Bond proposes a sales tax exemption for small retailers. That’s one approach, and probably a politically popular one because it protects mom and pops. But it raises another question: Why should government favor mom-and-pop online retailers any more than, say, mom-and-pop grocery stores, mom-and-pop farms or, for that matter, mom-and-pop media outlets like blogs?  One could just as easily argue that the government should favor larger, better-funded companies that develop the new technologies, new ways of doing business and other innovations that propel the economy forward. I don’t make that argument, I’m just saying that anyone can make an argument to justify favoritism for whomever he wants.

Bacon’s bottom line: A just and efficient tax regime creates a level playing field for all businesses. Winners and losers in the marketplace should be determined by their cost efficiency and appeal to customers — not their ability to persuade politicians to exempt them from taxes that their competitors have to pay. Mom-and-pop e-tailers would do better to seek marketplace solutions to the administrative burden of a tax on online sales than lobbying for exemptions.

Just as technology created the Internet tax dilemma, technology may be able to solve it. At the birth of the online revolution, only a handful of companies could afford to build the back-end ordering and billing machinery for online enterprises. Now that capability is a commodity than anyone can purchase for a nominal monthly fee. If online retailers were required to collect sales tax for the 50 states, it wouldn’t be long before the vendors of e-tailing software added modules that tabulated those liabilities automatically and deposited the funds electronically.


In Quest of the Historical Baby Jesus

by James A. Bacon

The Christmas story has been retold so many times in sermons and hymns, in school plays and storybooks, that it has become a part of the national psyche. Every schoolchild knows that Mary and Joseph traveled to the little town of Bethlehem where there was no room at the inn. They sought shelter in a stable where Mary gave birth, and she laid the baby Jesus in a manger surrounded by oxen and donkeys. Shepherds came to adore him, and three wise men paid him homage, bearing gifts of gold, frankincense and myrrh. Soon after, the wicked king Herod sought to kill the new-born child, and Mary and Joseph fled with Jesus to Egypt to escape his wrath.

It is a heartwarming tale, and one that few Christians are inclined to question. Yet this story appears in none of the Gospels. It is a composite, a pastiche of clippings from Matthew and snippets from Luke. Anyone who troubles himself to read the nativity narratives of the two evangelists can plainly see that they are incompatible on fundamental points.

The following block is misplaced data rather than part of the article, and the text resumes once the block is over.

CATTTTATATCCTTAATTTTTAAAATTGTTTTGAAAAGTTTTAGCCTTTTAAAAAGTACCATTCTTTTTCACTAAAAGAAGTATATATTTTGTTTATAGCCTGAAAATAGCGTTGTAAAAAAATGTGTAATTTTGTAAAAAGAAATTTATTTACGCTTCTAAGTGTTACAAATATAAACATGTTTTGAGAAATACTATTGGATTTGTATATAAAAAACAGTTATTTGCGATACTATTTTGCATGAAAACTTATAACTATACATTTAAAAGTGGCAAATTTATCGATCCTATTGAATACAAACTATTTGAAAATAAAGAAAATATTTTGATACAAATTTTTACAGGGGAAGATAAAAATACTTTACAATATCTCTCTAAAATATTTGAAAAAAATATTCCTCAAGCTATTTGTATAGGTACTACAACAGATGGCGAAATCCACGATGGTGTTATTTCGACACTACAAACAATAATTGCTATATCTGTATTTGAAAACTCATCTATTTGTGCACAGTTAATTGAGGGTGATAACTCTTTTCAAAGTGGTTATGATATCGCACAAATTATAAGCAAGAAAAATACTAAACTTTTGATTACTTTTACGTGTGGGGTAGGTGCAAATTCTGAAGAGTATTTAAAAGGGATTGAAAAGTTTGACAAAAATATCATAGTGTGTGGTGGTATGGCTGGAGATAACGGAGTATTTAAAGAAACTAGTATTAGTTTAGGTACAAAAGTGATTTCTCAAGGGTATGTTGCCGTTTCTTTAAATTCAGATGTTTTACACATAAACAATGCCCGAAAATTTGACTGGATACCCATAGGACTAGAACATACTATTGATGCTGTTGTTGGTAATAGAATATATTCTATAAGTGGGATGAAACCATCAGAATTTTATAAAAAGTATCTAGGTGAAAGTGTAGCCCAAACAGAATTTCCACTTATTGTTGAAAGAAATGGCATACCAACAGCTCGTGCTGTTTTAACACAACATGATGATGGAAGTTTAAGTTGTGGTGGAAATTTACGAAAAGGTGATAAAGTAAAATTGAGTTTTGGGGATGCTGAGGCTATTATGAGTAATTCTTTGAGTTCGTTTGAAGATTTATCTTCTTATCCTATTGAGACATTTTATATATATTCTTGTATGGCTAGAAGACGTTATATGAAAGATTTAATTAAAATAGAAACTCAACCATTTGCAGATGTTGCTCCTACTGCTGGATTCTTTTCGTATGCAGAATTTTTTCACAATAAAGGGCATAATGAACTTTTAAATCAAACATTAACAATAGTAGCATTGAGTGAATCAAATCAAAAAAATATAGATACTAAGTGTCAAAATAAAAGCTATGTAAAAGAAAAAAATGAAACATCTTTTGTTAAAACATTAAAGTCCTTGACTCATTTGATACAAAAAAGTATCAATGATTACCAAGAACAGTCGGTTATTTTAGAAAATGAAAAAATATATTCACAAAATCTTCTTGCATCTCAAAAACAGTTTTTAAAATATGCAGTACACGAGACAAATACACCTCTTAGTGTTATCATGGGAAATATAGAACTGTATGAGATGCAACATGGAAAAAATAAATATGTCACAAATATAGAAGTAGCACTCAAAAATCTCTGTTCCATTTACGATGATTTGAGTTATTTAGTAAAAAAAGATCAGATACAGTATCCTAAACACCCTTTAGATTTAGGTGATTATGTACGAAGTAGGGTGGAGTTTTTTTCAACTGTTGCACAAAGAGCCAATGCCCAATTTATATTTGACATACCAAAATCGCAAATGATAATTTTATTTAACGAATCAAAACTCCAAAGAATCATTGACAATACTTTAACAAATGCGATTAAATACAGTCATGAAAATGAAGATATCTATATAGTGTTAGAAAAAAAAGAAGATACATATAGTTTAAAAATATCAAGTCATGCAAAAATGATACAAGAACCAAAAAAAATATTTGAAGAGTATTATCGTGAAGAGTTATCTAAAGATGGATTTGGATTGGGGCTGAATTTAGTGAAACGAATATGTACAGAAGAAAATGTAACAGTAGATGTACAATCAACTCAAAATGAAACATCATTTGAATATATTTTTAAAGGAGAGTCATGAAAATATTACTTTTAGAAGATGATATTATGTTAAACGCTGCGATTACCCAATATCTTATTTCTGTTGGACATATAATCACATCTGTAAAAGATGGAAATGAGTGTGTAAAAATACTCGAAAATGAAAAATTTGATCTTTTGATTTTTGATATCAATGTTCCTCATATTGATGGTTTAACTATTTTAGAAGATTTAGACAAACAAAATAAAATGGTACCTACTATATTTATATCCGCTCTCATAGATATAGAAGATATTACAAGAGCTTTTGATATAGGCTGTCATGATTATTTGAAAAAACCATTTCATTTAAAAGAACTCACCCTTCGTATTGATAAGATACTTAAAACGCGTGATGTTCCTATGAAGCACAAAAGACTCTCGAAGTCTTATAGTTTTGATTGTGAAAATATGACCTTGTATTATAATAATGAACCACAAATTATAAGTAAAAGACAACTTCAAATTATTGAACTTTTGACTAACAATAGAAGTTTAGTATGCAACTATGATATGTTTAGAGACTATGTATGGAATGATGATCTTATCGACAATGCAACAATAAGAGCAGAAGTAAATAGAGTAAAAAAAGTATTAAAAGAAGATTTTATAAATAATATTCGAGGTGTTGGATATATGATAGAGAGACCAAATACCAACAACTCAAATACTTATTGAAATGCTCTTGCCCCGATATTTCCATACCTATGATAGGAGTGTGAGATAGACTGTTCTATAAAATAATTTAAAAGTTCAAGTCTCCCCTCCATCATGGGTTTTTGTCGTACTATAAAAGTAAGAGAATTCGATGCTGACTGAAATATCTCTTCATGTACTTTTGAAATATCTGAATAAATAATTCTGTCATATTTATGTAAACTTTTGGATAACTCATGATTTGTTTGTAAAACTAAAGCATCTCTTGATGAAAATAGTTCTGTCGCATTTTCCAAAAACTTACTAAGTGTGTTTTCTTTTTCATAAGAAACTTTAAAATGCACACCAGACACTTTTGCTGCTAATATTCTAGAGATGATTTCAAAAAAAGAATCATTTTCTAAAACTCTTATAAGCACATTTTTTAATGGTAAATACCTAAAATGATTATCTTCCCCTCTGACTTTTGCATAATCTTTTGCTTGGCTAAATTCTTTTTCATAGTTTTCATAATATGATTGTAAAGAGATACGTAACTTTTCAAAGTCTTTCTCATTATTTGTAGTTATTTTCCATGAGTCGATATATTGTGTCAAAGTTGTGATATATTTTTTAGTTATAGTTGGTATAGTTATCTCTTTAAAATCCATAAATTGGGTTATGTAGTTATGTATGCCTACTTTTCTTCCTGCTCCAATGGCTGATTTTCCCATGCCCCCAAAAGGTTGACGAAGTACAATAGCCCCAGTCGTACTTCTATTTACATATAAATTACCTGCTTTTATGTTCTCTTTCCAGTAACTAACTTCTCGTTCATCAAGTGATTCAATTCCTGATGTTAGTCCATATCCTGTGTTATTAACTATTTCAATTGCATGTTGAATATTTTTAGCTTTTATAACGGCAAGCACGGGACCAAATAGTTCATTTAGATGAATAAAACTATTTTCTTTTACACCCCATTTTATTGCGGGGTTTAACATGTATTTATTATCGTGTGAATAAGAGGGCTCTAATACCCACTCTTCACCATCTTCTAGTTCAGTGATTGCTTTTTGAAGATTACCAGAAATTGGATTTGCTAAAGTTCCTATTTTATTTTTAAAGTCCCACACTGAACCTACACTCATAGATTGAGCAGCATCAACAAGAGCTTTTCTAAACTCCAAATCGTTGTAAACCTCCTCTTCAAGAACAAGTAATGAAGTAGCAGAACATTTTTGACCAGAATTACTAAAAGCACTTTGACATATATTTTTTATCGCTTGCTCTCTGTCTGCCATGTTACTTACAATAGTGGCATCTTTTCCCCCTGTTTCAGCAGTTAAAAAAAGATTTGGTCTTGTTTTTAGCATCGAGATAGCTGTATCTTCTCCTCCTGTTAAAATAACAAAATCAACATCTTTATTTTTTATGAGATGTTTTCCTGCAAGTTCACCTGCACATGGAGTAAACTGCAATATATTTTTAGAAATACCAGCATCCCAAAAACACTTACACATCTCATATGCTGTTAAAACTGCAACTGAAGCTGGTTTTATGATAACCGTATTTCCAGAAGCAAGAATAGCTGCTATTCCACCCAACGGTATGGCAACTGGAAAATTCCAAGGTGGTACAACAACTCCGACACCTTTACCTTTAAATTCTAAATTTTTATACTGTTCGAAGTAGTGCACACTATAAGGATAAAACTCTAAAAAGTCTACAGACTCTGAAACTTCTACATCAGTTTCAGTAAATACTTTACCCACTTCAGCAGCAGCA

Matthew places the birth of Jesus during the reign of Herod the Great, a tributary to Rome who died in 4 B.C. Luke states that Jesus was born when Cyrenius was governor of Syria, and Palestine was under direct Roman rule — after Herod’s death, around 6 AD.

Saying nothing of a census, Matthew states simply that Jesus was born in Bethlehem and that the wise men came to “the house” where he was. The story of the stable and manger comes from Luke.

Matthew speaks of wise men following a star in the east but knows nothing of shepherds; Luke tells of shepherds, saying nothing of wise men.

Where Matthew describes the holy family fleeing from Herod soon after Jesus’ birth, Luke states that his parents took Jesus to the Temple in Jerusalem eight days later for his circumcision.

The discrepancies in Jesus’ birth date alone have confounded generations of scholars. Historians have diligently searched the archives for Roman census data and have scoured the records for mention of astrological portents — comets, supernovas, the conjunction of Jupiter and Saturn — that might resemble the mysterious star of the east.

The task of dating Jesus’ birth need not detain us here, yet it is vital in our quest to uncover the historical Jesus to understand the family conditions that molded his personality and shaped his world view. If Jesus truly were conceived by God and a virgin mother, as Luke and Matthew maintain, we would have little choice but to accept the Christian version of his life as written in the Gospels: The overriding influence in his development was his divine status. Were Jesus the natural son of Joseph, as many scholars have suggested, we could argue that he absorbed the same aspirations as most other Jews. But if he were the illegitimate son of Mary, as his detractors charged, we might conclude that Jesus was raised as a social outcast — putting his mission and his life in an entirely new light.